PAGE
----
U.S. retail sales totaled $682.8 billion in July, essentially flat from the previous month on a seasonally-adjusted basis, while apparel and accessories retailers and department stores came up short.
On a seasonally adjusted basis, sales at apparel and accessories stores fell 1 percent to $25.89 billion from $26.04 billion in June, the U.S. Department of Commerce reported Wednesday. Department store sales dipped slightly to $11.19 billion from $11.25 billion. Furniture and home furnishing stores saw an incremental increase to $12.12 billion from $12.10 billion. Online sales rose 3 percent to $110.62 billion from $107.77 billion.
The retail sales data is adjusted for seasonal variances, but the numbers are not adjusted for inflation. July’s retail sales did show a 10.3 percent increase from July 2021.
Wells Fargo economists said that after adjusting for sharply lower prices of some goods, such as gasoline, “real retail sales” actually rose 0.6 percent for the first gain in three months.
But while they expect consumer spending to last into August, they expect a “sharp spending retrenchment” to appear “this autumn.”
“[O]nce kids return to school and the bills come due, households will begin to tighten their belts,” they added. “Even as inflation is showing signs of moderating, it will do so only slowly.”
Gas prices that began easing in July gave consumers a bit of a reprieve, though inflation continues to drive higher prices elsewhere.
Executives on Walmart‘s second quarter earnings call Tuesday said grocery is gaining a larger wallet share while general merchandise sales shrank. And Target executives said Wednesday that the chain will double down on food and beverage for the foreseeable future.
Naveen Jaggi, JLL’s Retail Advisory Services president, expected back-to-school shopping to drive July’s sales. The rise in nonstore sales suggests consumers were “likely buying school supplies and clothes online,” Jaggi added.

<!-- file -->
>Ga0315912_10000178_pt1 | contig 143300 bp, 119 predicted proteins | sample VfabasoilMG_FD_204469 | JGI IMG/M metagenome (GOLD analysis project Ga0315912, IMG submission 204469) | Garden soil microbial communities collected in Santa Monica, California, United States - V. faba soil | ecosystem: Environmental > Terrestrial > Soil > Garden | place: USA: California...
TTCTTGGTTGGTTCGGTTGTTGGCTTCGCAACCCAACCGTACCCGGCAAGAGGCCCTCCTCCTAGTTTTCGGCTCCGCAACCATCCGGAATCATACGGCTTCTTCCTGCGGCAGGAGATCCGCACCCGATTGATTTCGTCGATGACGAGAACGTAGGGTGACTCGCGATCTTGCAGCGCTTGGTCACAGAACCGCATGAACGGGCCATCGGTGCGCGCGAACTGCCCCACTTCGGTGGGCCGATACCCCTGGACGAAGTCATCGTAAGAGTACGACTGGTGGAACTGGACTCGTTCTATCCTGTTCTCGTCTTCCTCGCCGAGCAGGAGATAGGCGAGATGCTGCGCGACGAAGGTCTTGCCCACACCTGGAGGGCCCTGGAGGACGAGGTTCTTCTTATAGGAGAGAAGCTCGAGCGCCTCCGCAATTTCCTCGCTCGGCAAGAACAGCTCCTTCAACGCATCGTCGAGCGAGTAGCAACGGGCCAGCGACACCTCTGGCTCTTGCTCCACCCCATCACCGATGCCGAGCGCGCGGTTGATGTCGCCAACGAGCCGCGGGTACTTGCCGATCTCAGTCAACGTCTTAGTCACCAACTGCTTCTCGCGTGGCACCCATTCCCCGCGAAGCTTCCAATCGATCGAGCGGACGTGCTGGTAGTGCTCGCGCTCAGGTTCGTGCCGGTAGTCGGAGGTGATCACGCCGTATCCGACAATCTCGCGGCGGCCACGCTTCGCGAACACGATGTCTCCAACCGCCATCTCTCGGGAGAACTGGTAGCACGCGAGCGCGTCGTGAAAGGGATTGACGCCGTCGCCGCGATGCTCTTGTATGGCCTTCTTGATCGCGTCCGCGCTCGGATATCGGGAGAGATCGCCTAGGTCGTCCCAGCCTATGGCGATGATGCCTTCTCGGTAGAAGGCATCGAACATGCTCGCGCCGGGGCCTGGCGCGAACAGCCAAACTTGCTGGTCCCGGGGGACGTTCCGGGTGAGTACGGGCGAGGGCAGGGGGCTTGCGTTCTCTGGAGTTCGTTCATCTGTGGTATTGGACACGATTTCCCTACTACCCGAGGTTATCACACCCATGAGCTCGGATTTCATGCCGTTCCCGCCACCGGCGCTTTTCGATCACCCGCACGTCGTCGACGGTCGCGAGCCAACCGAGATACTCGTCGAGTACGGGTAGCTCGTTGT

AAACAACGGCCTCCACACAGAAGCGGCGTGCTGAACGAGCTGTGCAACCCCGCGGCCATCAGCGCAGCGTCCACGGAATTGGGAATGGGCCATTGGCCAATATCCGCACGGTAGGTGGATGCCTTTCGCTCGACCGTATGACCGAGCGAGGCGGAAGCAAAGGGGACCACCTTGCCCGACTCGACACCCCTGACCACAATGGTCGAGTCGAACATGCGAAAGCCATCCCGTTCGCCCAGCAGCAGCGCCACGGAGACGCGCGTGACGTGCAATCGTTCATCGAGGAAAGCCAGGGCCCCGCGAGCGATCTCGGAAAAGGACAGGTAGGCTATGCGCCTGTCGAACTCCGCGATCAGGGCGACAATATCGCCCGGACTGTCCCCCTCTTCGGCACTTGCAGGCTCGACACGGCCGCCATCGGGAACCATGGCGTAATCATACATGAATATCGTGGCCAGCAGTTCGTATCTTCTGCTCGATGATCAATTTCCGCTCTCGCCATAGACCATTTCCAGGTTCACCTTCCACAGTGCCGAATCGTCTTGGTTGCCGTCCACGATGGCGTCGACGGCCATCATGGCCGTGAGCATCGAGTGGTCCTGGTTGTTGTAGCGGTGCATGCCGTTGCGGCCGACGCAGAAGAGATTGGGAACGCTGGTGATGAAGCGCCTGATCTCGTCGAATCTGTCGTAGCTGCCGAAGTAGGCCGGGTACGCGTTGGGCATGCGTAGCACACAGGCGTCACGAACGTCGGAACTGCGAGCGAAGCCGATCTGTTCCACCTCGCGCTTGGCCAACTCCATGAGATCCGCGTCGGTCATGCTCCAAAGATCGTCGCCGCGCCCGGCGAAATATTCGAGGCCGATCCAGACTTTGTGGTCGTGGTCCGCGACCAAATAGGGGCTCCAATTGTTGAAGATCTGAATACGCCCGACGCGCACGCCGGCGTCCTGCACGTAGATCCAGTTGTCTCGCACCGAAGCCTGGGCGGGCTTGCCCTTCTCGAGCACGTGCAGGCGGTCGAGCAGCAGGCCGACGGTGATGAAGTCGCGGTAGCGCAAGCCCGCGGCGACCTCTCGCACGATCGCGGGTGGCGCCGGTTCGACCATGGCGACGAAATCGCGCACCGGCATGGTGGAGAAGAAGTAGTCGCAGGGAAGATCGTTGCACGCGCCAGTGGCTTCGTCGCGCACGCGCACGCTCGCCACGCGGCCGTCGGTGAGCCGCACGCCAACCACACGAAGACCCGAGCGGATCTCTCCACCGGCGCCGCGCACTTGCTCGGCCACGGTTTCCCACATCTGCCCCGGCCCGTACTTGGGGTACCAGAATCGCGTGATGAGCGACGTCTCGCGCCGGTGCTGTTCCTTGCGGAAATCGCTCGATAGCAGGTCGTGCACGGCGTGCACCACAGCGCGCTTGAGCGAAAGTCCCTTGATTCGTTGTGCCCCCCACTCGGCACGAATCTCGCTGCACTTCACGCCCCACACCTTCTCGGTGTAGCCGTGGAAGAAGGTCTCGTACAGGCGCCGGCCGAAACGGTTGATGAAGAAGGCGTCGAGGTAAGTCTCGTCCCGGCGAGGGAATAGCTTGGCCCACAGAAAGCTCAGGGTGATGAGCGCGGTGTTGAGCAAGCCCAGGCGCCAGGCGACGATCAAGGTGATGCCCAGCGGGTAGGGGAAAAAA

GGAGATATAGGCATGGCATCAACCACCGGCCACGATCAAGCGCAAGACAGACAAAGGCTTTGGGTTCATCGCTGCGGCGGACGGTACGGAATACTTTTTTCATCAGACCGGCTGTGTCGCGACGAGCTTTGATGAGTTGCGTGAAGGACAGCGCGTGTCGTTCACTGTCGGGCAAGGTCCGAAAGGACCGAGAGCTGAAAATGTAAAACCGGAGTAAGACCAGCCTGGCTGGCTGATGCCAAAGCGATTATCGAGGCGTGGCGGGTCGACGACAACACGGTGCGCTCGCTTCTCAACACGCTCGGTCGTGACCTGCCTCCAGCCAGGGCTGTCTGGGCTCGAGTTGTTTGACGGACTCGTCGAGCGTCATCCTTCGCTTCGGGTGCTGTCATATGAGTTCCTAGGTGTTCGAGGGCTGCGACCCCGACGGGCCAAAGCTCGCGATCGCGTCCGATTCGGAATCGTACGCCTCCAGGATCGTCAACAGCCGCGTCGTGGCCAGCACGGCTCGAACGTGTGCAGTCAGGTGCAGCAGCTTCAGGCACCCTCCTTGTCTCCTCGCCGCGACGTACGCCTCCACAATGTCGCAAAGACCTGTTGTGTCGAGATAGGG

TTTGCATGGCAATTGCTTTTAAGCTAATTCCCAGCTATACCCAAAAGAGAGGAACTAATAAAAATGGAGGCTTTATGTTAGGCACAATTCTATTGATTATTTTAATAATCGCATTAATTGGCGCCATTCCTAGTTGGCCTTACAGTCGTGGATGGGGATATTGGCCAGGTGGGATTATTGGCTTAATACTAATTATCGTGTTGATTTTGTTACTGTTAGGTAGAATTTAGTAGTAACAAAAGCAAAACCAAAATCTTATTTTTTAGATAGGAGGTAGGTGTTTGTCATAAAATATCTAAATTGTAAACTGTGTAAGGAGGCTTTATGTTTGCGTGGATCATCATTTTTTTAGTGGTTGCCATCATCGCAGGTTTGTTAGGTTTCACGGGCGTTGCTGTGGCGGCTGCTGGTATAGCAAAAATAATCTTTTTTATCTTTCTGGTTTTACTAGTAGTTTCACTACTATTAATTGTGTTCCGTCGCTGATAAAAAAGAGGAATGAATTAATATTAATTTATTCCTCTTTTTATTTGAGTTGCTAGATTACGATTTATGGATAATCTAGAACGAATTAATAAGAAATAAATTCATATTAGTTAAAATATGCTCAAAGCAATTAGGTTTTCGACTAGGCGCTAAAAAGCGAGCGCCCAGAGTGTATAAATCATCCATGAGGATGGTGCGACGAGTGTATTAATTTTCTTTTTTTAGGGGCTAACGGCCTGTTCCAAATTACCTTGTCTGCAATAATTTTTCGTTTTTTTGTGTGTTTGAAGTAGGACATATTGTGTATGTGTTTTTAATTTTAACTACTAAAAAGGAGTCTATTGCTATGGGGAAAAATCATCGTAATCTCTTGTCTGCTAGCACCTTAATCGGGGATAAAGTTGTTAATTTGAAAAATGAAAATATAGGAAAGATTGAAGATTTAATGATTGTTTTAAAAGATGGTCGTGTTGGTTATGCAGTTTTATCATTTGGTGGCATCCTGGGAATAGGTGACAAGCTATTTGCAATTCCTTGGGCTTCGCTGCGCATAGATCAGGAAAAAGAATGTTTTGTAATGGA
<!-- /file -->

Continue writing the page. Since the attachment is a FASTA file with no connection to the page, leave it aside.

The JLL exec expects August will be the biggest back-to-school shopping month this year as consumers hunt for sales, coupons and deals closer to the return to classroom learning.
“Consumers are adapting to higher prices by prioritizing essentials like food and back-to-school items, and retailers are working hard to absorb the impact of higher costs and help customers stretch their hard-earned dollars,” Matthew Shay, president and CEO at the National Retail Federation (NRF), said. Jack Kleinhenz, chief economist for the industry trade group, said inflation is still “disturbingly high” even as it lets up.
Walmart CEO Doug McMillon this week said middle- and higher-income U.S. consumers are increasingly showing value-oriented behavior.
Katie Thomas, who heads up global strategy and management consulting firm Kearney’s internal think tank, Kearny Consumer Institute, said most consumers, including those with deeper pockets, are cross-shopping at Walmart and even dollar stores.
“Consumers have specific categories where they want to splurge and where they want to save, across incomes. We’ll see these consumers expand the categories where they are willing to trade down,” she said.
How inflation will eventually shake out across the retail landscape is yet to be determined. A report from the Federal Reserve Bank of New York last week said that household debt in the second quarter rose 2 percent from the first quarter, and of the $16 trillion, $890 billion is attributed to credit card balances. Credit card debt rose by $46 billion from the first quarter, representing a 13 percent increase year-over-year for the largest spike in more than 20 years. That suggests that some consumers need to resort to credit cards to help pay for necessities.